Throwing down the blogging gauntlet, Michael asks a simple – but provocative – question:
How would […] you define Performance Management and what does it mean when it is successfully implemented?
My initial reaction was to borrow a phrase from Justice Potter Stewart: I’m not sure I can define performance management, but I know it when I see it. This may well be true but it’s hardly useful for our collective readers.
The term performance management seems to have become even more popular than when I ran my informal experiment three years ago. A Yahoo! search for performance management now returns more than 45 million results. While this tripling may not mean much due to changes in the underlying algorithm, it is enlightening to realize that performance management is now almost double the 25 million search results for customer relationship management. Clearly, 200% growth for performance management compared to 50% for customer relationship management suggests that the former is a hotter market.
Unfortunately, checking the sponsored ads for the search confirms that the term performance management still is being used in many different ways. As before, the most popular use appears to be workforce performance management (aka human capital management), followed by financial, operational and IT performance management. To help reduce confusion between these terms, I’ve previously tried to disambiguate the different subcategories.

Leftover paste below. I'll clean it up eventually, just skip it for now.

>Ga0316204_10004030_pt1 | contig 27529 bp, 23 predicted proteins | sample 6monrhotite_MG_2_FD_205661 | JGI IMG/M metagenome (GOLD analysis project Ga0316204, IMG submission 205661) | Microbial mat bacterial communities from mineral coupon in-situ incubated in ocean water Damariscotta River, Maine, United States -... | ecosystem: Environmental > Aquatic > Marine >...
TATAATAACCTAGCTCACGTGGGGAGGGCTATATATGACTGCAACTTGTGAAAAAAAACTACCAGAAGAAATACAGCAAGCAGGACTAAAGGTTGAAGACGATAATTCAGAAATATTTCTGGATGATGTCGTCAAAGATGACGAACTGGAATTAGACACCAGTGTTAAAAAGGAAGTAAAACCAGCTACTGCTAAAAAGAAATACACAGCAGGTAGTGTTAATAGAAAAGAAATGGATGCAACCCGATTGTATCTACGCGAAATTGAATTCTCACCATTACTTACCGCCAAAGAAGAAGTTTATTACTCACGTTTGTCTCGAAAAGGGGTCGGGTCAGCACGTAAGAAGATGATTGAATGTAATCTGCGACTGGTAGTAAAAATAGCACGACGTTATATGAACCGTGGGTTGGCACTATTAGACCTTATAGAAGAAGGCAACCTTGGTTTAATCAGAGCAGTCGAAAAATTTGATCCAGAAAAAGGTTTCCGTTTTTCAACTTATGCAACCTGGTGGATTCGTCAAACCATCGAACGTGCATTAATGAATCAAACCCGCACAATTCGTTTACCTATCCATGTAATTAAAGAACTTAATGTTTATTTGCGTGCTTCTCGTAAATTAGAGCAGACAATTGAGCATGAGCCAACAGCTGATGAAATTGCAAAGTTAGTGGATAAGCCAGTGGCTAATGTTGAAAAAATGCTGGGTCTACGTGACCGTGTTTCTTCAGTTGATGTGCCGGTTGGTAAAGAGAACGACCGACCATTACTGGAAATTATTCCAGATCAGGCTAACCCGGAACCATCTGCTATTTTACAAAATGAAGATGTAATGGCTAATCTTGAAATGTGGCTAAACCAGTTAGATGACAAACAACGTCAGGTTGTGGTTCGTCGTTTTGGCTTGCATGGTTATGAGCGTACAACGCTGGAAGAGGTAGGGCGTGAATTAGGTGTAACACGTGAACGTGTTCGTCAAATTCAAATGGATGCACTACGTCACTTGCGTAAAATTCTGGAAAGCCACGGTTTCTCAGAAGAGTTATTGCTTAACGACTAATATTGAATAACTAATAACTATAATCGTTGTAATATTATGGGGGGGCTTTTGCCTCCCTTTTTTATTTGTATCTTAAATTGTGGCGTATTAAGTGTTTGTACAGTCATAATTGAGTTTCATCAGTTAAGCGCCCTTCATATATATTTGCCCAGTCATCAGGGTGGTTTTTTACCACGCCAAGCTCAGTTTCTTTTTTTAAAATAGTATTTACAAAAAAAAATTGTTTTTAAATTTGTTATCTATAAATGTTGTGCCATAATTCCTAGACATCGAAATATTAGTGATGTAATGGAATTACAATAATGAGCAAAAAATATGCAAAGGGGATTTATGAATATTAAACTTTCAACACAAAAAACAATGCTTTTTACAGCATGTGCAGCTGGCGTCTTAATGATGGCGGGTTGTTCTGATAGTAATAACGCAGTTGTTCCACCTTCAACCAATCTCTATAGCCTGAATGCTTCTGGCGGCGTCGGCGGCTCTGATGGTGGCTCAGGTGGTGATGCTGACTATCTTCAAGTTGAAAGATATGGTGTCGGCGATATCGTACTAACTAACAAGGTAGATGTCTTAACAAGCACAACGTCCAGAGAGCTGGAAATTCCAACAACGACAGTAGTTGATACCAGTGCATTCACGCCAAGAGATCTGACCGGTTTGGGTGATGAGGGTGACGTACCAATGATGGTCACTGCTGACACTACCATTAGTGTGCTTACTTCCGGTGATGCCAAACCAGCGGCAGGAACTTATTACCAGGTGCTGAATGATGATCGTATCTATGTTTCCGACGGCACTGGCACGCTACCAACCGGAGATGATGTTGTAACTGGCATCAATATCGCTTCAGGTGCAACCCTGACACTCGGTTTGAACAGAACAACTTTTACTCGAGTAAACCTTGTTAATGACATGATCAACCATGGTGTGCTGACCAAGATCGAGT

As for a definition, from my point of view not much has changed since 2005 when I tried to demystify performance management and provided the following explanation:
Performance management’s focus is on creating methodical and predictable ways to improve business results, or performance, across organizations. Simply put, performance management helps organizations achieve their strategic goals.
This isn’t a formal definition but perhaps it can serve as a starting point for the three of us to come up with a shared view. Gary, what do you think?